Appeals: The Empire and Commonwealth Museum Trust

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The Independent Online
The Gothic facade of the Old Temple Meads Station in Bristol, designed by Isambard Kingdom Brunel. The Grade I listed building was the first purpose-built railway station in the world. It is no longer used by British Rail and over the past three years pounds 2.2m has been spent on its restoration by the Empire and Commonwealth Museum Trust. The station will house a museum dedicated to the history of the British Empire from the 16th to the 20th centuries. The final phase of the work, to replace the roof of the former Passenger Shed, is about to begin, and the trust is appealing for pounds 100,000.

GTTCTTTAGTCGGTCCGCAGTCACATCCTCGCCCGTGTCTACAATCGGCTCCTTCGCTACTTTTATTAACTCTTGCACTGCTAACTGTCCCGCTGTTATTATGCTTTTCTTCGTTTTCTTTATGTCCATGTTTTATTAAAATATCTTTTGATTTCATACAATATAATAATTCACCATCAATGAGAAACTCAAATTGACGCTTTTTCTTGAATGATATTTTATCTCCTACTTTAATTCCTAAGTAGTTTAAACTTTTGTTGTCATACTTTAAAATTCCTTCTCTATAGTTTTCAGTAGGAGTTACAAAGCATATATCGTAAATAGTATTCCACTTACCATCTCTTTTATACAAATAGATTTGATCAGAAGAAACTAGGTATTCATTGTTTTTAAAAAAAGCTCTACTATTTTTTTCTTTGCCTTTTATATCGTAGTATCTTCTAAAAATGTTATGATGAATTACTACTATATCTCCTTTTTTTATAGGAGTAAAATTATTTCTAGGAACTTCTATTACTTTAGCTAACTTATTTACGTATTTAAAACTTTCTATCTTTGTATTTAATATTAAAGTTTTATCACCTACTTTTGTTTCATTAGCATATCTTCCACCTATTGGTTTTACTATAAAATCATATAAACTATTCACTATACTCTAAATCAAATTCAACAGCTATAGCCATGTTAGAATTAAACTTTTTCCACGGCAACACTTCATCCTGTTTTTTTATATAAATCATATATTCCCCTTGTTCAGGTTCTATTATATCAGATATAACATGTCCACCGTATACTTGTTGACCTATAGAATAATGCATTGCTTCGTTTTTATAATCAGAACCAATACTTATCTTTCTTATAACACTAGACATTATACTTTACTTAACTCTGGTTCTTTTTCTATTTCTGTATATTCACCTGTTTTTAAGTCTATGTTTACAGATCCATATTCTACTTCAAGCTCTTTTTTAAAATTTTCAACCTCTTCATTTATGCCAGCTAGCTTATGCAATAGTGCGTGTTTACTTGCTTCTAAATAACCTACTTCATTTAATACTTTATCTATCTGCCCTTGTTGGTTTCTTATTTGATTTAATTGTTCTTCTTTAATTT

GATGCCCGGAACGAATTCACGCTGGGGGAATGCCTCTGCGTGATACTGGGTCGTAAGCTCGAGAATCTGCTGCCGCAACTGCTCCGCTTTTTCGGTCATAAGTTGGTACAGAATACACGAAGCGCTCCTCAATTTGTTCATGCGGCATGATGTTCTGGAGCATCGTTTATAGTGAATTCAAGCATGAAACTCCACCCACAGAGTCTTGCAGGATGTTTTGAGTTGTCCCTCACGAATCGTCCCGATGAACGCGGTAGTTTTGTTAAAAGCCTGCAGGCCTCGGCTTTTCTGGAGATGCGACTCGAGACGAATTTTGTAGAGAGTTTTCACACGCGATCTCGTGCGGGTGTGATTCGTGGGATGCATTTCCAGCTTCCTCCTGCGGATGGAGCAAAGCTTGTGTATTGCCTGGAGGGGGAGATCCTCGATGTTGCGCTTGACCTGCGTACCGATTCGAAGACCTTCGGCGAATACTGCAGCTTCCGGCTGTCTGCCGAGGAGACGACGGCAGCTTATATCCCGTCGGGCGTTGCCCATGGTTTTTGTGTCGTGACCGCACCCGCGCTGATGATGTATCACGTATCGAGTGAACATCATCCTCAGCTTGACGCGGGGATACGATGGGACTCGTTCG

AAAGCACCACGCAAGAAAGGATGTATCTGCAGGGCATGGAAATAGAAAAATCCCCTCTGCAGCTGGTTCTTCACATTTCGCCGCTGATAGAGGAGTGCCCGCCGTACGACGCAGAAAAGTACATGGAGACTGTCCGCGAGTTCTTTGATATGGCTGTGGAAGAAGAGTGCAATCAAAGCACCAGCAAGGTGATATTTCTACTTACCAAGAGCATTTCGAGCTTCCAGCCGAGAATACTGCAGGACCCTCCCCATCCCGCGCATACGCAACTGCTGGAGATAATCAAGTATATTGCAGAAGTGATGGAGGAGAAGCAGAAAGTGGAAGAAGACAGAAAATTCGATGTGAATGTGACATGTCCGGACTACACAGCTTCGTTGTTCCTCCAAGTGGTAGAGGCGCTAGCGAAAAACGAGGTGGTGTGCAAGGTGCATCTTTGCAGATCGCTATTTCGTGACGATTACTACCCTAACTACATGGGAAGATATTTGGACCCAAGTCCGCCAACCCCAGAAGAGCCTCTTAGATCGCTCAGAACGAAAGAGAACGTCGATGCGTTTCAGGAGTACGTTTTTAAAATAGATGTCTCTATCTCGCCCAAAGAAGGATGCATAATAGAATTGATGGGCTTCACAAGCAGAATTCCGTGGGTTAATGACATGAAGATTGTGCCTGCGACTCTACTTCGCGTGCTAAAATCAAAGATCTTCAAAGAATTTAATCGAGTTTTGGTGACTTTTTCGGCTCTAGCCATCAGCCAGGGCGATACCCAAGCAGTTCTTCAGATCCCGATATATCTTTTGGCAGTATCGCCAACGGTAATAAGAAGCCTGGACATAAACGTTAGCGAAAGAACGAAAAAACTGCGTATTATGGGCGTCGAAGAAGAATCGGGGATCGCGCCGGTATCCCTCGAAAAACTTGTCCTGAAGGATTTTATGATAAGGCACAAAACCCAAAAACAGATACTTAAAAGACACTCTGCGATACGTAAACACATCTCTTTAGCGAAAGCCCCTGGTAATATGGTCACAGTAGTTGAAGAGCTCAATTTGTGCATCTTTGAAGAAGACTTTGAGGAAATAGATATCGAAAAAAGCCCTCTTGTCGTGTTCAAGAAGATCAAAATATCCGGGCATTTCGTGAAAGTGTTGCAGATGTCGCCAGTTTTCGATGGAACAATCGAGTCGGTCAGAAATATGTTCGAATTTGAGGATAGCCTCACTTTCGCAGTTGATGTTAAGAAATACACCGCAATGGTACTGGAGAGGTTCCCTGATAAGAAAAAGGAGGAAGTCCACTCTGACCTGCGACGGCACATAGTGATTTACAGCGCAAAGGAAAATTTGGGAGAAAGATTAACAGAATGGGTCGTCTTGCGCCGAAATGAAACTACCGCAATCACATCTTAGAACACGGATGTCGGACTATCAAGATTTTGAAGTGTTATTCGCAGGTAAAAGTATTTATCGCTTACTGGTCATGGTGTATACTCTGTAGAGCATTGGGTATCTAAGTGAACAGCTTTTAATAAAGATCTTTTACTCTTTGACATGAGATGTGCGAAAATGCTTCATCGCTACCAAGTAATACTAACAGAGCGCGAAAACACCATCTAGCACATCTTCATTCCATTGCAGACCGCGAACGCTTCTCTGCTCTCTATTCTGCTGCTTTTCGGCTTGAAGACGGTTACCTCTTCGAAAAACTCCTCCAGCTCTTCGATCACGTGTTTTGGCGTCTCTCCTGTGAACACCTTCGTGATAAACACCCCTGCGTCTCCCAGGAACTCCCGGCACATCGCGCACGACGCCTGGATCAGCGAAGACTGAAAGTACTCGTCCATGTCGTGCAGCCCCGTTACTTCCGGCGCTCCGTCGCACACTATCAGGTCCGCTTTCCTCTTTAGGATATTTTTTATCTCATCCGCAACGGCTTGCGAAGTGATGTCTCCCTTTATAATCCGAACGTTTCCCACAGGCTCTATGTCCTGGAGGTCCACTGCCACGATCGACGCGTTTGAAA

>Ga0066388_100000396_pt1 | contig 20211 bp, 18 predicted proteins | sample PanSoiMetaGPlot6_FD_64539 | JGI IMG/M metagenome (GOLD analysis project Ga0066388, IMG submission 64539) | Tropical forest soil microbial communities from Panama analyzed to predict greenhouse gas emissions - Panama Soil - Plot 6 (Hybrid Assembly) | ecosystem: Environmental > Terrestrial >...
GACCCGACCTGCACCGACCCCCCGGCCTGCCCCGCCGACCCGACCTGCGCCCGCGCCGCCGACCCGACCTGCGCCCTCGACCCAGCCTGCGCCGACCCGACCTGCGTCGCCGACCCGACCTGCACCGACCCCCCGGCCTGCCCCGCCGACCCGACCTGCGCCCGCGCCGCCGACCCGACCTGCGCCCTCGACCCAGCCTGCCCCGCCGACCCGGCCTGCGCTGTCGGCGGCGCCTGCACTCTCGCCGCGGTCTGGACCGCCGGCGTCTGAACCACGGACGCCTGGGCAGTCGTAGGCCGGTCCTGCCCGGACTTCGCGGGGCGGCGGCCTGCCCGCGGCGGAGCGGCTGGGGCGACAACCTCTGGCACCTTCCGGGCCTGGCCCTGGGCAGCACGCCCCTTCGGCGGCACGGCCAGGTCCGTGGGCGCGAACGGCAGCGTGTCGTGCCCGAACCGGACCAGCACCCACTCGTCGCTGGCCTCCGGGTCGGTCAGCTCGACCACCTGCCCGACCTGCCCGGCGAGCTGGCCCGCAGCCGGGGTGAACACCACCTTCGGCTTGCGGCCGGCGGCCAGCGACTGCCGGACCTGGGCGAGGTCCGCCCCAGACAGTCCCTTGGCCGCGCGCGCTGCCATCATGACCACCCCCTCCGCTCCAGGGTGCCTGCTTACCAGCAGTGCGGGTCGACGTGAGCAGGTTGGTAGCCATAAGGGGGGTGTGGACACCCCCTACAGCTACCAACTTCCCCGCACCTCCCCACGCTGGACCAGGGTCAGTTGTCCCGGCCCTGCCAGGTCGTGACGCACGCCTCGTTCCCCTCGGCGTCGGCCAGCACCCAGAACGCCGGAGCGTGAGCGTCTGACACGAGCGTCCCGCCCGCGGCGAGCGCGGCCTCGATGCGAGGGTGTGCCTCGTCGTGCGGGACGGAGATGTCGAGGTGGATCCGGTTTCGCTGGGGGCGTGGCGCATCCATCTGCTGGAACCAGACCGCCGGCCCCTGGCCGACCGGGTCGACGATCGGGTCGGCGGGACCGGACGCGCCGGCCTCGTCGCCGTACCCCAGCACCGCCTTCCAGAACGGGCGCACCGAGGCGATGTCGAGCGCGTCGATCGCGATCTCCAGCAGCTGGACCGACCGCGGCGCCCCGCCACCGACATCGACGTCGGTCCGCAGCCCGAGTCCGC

Permanent galleries within the museum will be devoted to such themes as exploration and discovery; slavery and working conditions; immigration and emigration; and the development of the Commonwealth. Outside organisations and Commonwealth countries will also be invited to stage individual exhibitions.

The station buildings in Bristol were chosen for the purpose because of their significance in the development of the empire. Brunel saw the railway line from London to Bristol as the first step on the route across the Atlantic. His Passenger Shed was the largest single-span wooden building of the age when the station was opened in 1840 by the Great Western Railway. The second half of the 19th century saw 8.5 million people leave Britain for North America, a large proportion of them via Bristol.

Repairs to the building are expected to be complete by the end of this year, and the first phase of the museum is scheduled to open in winter 1995. For further information, contact: The Empire and Commonwealth Museum Trust, Clock Tower Yard, Temple Meads, Bristol BS1 6QH, telephone 0272 254980.

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